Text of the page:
cellPACK: A VIRTUAL MESOSCOPE TO MODEL AND VISUALIZE STRUCTURAL SYSTEMS BIOLOGY
Friday, April 19, 2013
Preclinical Teaching Building
725 North Wolfe Street
The Johns Hopkins University
School of Medicine
Reception to follow.
Members of the scientific and art communities are cordially invited to attend.
Graham Johnson, Ph.D.
Graham Johnson has specialized in visualizing molecular and cellular biology since graduating from Johns Hopkins in 1997 with a masters degree in Medical and Biological Illustration.
He illustrated both editions of the textbook Cell Biology by Pollard & Earnshaw as a coauthor and has created thousands of scientific visuals ranging from journal covers to pedagogic animations. Graham's recent biophysics PhD work in the Molecular Graphics Lab at The Scripps Research Institute focused primarily on developing algorithms to enable scientists and illustrators to generate, simulate, and visualize molecular models of cells. Now with his own lab at The University of California San Francisco, as a QB3 Faculty Fellow, he continues to work with programmers to develop software that can interoperate the computational tools of science and art.
UCSF Lab: http://mesoscope.org
The Samson Feldman Visiting Scholar
IN ART AS APPLIED TO MEDICINE
Rossetta A. and Sadie B. Feldman, sisters of Samson Feldman, have established a visiting lectureship to honor his life as an artist and lifelong patron of the arts. Samson Feldman always believed in the everpresent relationship of art and science. It is appropriate to designate the field of art as related to medicine as the topic to which the lectures will be addressed. The lectures are to be selected from distinguished scholars in visual communications with the purpose of presenting contemporary views pertaining to medical art. The selection of lecturers will be made by a committee representing The Department of Art as Applied to Medicine.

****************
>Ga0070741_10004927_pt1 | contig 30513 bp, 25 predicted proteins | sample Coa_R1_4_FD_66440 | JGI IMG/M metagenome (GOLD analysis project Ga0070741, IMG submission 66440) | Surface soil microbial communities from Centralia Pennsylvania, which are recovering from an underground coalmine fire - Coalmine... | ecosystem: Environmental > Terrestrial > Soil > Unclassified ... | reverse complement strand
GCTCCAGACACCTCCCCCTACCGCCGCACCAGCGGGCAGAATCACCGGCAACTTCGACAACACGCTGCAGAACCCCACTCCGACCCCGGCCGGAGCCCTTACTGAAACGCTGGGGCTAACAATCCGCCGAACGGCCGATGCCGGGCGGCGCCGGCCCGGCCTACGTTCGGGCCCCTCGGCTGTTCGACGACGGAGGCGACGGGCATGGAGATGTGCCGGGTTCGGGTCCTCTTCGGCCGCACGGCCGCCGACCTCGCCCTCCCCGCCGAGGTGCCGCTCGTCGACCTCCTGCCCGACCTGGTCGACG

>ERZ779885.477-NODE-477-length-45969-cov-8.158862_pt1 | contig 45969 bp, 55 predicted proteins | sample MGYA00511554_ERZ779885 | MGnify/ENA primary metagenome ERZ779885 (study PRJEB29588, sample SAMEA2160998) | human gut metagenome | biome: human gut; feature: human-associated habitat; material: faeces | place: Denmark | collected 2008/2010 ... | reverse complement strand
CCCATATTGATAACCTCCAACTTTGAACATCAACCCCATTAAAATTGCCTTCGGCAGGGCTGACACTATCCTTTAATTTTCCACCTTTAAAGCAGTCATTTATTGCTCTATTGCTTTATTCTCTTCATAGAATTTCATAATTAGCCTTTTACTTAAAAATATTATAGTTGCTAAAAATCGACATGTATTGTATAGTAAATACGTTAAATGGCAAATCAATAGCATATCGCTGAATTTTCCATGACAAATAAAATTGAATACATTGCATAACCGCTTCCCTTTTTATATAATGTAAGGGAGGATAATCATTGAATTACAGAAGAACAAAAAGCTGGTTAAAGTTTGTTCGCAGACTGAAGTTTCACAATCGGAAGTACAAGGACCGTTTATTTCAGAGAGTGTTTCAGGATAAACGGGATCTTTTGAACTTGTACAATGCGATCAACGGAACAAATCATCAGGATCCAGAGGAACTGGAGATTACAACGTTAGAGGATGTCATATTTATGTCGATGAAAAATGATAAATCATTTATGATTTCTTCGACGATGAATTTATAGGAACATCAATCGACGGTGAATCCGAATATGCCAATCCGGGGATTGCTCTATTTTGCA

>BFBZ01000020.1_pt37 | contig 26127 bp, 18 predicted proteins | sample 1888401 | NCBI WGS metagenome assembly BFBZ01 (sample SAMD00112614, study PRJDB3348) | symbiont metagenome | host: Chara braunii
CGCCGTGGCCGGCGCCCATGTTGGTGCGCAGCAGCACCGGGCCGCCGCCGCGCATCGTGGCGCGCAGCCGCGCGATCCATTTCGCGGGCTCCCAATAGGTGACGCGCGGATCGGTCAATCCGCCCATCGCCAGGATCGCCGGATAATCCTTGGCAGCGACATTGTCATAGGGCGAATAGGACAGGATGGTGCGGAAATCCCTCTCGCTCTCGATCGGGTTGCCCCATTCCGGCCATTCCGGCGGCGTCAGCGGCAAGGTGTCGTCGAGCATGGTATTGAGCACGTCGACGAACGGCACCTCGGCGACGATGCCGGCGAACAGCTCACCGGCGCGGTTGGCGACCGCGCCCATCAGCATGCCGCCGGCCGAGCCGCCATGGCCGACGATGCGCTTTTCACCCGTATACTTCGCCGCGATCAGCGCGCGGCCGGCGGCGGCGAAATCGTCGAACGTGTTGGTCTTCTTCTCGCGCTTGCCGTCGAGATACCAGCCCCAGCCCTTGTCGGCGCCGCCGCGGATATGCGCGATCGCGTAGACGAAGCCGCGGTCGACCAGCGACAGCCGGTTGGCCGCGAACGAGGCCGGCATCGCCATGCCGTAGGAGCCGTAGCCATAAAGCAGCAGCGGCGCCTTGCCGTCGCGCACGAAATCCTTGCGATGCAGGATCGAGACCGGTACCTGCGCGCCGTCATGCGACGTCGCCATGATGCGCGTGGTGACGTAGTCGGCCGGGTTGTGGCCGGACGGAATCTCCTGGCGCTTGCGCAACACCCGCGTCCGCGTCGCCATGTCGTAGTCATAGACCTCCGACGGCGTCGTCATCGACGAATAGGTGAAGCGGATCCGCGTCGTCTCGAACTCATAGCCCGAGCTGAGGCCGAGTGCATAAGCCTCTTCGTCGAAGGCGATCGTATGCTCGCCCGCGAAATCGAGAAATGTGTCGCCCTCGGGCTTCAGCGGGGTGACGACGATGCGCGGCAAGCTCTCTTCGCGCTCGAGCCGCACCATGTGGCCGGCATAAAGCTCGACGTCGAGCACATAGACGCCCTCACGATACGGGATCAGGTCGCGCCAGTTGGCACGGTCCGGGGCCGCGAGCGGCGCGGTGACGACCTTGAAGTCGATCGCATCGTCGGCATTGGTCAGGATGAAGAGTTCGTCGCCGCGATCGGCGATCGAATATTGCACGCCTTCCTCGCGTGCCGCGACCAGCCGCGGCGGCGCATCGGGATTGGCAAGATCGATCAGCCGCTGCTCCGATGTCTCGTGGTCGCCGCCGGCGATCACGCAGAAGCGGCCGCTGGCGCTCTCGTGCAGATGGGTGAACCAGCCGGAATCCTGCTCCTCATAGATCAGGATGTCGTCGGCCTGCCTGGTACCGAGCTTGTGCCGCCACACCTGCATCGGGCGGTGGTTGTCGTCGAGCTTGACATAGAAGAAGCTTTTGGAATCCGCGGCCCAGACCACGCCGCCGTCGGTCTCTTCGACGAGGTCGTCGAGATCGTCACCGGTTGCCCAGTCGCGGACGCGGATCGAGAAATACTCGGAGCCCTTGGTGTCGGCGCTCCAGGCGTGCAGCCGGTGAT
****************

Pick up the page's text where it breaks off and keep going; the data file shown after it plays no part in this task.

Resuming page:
Illustration: Cell Cargo Transport Junction
Motor proteins "walk" along cytoskeletal filaments that web throughout the interiors of most of the cells. The cytoskeletal filaments support the structure and shape of the cell, but also serve as highways to transport cargo from one part of the cell to another efficiently. This image shows the trafficking of cargo vesicles along actin filaments and microtubles, with the intersection symbolizing the transition between cytoskeletal elements. In this issue of Neuron, the authors Heisler et al. offer insight into how the switch between these transport systems can occur, demonstrating that muskelin guides GABAA receptors across cytoskeletal tracks by connecting to both myosin VI and dynein motor complexes. Vesicle models were generated with the mesoscale modeling software autoFill developed by the artist Graham Johnson in Art Olson's Molecular Graphics Lab (MGL) at the Scripps Research Institute. He then created and rendered the cytoskeletal and motor protein models with ePMVC4D, also developed by Ludovic Autin and Johnson at MGL and UCSF.
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